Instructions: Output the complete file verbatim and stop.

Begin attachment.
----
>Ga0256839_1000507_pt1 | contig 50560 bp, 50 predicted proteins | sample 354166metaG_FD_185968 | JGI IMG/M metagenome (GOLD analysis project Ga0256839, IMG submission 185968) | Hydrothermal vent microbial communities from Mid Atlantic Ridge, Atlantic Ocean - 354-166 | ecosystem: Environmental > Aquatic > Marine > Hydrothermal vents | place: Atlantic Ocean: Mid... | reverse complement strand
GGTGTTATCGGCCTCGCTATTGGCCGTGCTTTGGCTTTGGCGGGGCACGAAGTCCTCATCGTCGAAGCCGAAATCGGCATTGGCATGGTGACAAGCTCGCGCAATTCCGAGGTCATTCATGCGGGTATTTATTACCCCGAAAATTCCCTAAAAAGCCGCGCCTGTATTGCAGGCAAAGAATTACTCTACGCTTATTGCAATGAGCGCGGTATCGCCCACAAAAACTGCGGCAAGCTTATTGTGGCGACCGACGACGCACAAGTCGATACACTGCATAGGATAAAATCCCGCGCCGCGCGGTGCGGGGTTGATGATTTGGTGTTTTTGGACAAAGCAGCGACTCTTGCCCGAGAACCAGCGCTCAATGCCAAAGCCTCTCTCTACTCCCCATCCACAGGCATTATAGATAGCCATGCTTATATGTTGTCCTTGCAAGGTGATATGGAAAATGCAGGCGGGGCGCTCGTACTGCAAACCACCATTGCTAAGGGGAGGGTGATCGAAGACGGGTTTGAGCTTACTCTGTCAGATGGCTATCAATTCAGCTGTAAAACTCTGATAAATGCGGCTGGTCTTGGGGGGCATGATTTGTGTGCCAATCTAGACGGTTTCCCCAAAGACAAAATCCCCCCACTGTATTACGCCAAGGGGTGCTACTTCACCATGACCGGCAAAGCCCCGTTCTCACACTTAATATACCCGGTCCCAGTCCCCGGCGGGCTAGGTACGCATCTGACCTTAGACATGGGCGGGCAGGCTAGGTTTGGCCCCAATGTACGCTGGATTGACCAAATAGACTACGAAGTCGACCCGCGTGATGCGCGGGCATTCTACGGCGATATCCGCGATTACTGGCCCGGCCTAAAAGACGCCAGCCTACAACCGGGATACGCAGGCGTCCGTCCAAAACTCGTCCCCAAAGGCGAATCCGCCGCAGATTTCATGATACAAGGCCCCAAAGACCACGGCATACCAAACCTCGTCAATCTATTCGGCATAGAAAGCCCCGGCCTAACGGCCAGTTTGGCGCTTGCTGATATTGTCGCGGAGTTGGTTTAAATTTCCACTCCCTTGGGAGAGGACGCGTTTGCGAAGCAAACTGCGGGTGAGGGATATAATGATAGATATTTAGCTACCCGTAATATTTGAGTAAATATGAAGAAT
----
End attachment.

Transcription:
>Ga0256839_1000507_pt1 | contig 50560 bp, 50 predicted proteins | sample 354166metaG_FD_185968 | JGI IMG/M metagenome (GOLD analysis project Ga0256839, IMG submission 185968) | Hydrothermal vent microbial communities from Mid Atlantic Ridge, Atlantic Ocean - 354-166 | ecosystem: Environmental > Aquatic > Marine > Hydrothermal vents | place: Atlantic Ocean: Mid... | reverse complement strand
GGTGTTATCGGCCTCGCTATTGGCCGTGCTTTGGCTTTGGCGGGGCACGAAGTCCTCATCGTCGAAGCCGAAATCGGCATTGGCATGGTGACAAGCTCGCGCAATTCCGAGGTCATTCATGCGGGTATTTATTACCCCGAAAATTCCCTAAAAAGCCGCGCCTGTATTGCAGGCAAAGAATTACTCTACGCTTATTGCAATGAGCGCGGTATCGCCCACAAAAACTGCGGCAAGCTTATTGTGGCGACCGACGACGCACAAGTCGATACACTGCATAGGATAAAATCCCGCGCCGCGCGGTGCGGGGTTGATGATTTGGTGTTTTTGGACAAAGCAGCGACTCTTGCCCGAGAACCAGCGCTCAATGCCAAAGCCTCTCTCTACTCCCCATCCACAGGCATTATAGATAGCCATGCTTATATGTTGTCCTTGCAAGGTGATATGGAAAATGCAGGCGGGGCGCTCGTACTGCAAACCACCATTGCTAAGGGGAGGGTGATCGAAGACGGGTTTGAGCTTACTCTGTCAGATGGCTATCAATTCAGCTGTAAAACTCTGATAAATGCGGCTGGTCTTGGGGGGCATGATTTGTGTGCCAATCTAGACGGTTTCCCCAAAGACAAAATCCCCCCACTGTATTACGCCAAGGGGTGCTACTTCACCATGACCGGCAAAGCCCCGTTCTCACACTTAATATACCCGGTCCCAGTCCCCGGCGGGCTAGGTACGCATCTGACCTTAGACATGGGCGGGCAGGCTAGGTTTGGCCCCAATGTACGCTGGATTGACCAAATAGACTACGAAGTCGACCCGCGTGATGCGCGGGCATTCTACGGCGATATCCGCGATTACTGGCCCGGCCTAAAAGACGCCAGCCTACAACCGGGATACGCAGGCGTCCGTCCAAAACTCGTCCCCAAAGGCGAATCCGCCGCAGATTTCATGATACAAGGCCCCAAAGACCACGGCATACCAAACCTCGTCAATCTATTCGGCATAGAAAGCCCCGGCCTAACGGCCAGTTTGGCGCTTGCTGATATTGTCGCGGAGTTGGTTTAAATTTCCACTCCCTTGGGAGAGGACGCGTTTGCGAAGCAAACTGCGGGTGAGGGATATAATGATAGATATTTAGCTACCCGTAATATTTGAGTAAATATGAAGAAT